Every therapist walks into the room with a hashkafa - philosophies and beliefs about life. These beliefs are not necessarily false but they are also not necessarily true - at least not for the patient. Many therapists, consciously or not, IMPOSE their beliefs on the client, even though they are not coming from their professional training or experience but from a deeply ingrained set of beliefs that they feel a need to impose on others for various psychological reasons.
The patient must be very careful about this - especially if the therapist is not religious and the patient is. "Don't be so strict about these archaic laws. Do you think G-d really cares if you give your wife a hug when she had a rough day even if it is 'that time of month'. Maybe that is when she needs it most. A Compassionate G-d would want you you hug her". This and MILLIONS of other "chochmos" may emerge from the therapists mouth. Beware.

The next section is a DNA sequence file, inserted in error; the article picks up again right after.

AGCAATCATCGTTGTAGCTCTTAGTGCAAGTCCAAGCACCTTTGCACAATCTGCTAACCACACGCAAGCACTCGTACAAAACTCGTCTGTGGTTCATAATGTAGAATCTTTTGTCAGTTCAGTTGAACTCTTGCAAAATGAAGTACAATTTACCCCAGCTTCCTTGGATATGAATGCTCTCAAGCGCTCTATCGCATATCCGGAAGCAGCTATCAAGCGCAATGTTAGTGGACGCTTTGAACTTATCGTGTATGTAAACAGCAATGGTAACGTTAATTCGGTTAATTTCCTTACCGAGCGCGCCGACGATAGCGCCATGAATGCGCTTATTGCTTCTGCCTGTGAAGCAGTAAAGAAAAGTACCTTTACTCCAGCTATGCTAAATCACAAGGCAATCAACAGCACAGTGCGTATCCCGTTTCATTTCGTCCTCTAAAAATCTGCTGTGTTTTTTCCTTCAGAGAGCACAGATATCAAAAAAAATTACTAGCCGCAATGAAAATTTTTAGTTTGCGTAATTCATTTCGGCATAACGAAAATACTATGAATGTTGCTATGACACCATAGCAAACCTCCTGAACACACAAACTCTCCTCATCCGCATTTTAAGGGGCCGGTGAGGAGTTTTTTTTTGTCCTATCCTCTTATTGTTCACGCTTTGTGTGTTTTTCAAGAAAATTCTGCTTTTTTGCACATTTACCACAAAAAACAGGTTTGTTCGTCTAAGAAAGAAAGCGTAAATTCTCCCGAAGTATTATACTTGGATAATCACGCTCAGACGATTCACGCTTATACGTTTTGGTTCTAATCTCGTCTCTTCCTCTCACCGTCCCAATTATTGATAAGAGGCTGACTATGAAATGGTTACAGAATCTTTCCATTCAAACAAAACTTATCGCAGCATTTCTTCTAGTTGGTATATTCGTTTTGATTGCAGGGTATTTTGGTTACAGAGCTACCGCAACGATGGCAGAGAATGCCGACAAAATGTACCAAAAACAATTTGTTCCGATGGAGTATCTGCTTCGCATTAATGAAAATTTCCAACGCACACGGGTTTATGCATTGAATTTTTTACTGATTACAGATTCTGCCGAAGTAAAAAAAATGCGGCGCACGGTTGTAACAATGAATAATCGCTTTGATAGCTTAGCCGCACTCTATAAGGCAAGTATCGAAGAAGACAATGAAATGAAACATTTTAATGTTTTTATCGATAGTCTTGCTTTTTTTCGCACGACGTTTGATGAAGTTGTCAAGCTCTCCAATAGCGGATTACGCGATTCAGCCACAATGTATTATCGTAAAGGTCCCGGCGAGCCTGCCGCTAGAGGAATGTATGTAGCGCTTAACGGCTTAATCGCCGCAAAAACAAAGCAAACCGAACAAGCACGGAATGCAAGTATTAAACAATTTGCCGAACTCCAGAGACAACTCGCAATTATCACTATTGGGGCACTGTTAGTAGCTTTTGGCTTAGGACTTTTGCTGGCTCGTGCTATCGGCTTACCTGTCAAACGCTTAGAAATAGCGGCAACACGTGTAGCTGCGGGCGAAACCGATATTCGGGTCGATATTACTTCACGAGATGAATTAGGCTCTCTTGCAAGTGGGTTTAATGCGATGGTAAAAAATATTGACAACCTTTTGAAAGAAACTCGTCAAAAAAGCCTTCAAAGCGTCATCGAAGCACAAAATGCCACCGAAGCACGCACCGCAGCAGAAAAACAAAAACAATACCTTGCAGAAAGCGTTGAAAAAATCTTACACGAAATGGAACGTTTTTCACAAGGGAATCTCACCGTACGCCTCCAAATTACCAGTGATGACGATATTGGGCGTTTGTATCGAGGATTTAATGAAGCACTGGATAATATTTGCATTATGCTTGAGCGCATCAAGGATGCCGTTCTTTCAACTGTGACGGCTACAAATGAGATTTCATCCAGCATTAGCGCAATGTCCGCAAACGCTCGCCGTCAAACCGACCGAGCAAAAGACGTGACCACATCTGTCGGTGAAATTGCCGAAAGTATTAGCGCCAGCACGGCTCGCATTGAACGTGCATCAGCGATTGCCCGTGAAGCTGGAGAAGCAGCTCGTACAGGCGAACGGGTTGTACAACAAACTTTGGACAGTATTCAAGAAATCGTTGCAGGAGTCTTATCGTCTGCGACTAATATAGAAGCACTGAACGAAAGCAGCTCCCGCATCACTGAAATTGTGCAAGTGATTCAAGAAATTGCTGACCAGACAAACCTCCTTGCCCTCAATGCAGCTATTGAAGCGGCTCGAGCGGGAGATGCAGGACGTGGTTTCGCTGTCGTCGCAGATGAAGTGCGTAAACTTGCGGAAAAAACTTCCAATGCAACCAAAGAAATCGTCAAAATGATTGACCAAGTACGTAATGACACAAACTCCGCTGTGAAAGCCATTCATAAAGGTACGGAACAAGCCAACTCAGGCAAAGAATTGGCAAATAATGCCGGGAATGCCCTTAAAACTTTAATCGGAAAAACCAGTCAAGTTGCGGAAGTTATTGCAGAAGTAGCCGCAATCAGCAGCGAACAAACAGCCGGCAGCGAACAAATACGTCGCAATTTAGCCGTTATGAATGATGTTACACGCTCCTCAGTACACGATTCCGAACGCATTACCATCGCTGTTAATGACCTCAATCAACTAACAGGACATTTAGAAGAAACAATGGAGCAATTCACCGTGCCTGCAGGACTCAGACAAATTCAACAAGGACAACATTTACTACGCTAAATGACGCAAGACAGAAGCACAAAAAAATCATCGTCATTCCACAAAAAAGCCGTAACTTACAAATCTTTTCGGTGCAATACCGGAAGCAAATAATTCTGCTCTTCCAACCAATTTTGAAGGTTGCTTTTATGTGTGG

Even if the therapist is religious, he or she will have a beliefs that there is no reason the patient should adopt. There are many ways of being religious. As long as the therapist sticks to pure psychology everything should be fine, but the second, other, non-psychological issues are involved, things get thorny. There is also a very fine line between what is part of the therapeutic process and what isn't. Many patients suffer from dysfunction that relates to their religious practices and how to correct it is subject to dispute and often requires rabbinic intervention.
My point is - be very careful when you choose a therapist and be discerning as to what you accept from him or her. Nobody is perfect or knows it all. Everybody has mistaken beliefs about life, religion, themselves, others or countless other issues.
A healthy sense of doubt is ...... healthy.
You want PERFECT? Hashem is your address. People, even therapists, are quite fallible.